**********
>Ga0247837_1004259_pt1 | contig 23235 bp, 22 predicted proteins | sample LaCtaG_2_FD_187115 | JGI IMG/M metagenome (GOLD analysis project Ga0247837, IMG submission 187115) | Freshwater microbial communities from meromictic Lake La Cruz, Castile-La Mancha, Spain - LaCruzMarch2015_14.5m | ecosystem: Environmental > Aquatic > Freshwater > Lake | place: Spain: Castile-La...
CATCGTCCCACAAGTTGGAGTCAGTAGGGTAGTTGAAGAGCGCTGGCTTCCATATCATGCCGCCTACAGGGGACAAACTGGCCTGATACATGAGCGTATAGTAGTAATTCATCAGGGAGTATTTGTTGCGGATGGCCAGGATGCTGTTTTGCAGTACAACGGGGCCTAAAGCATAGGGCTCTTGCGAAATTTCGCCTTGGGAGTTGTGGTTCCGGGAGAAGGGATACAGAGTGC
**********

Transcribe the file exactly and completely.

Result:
>Ga0247837_1004259_pt1 | contig 23235 bp, 22 predicted proteins | sample LaCtaG_2_FD_187115 | JGI IMG/M metagenome (GOLD analysis project Ga0247837, IMG submission 187115) | Freshwater microbial communities from meromictic Lake La Cruz, Castile-La Mancha, Spain - LaCruzMarch2015_14.5m | ecosystem: Environmental > Aquatic > Freshwater > Lake | place: Spain: Castile-La...
CATCGTCCCACAAGTTGGAGTCAGTAGGGTAGTTGAAGAGCGCTGGCTTCCATATCATGCCGCCTACAGGGGACAAACTGGCCTGATACATGAGCGTATAGTAGTAATTCATCAGGGAGTATTTGTTGCGGATGGCCAGGATGCTGTTTTGCAGTACAACGGGGCCTAAAGCATAGGGCTCTTGCGAAATTTCGCCTTGGGAGTTGTGGTTCCGGGAGAAGGGATACAGAGTGC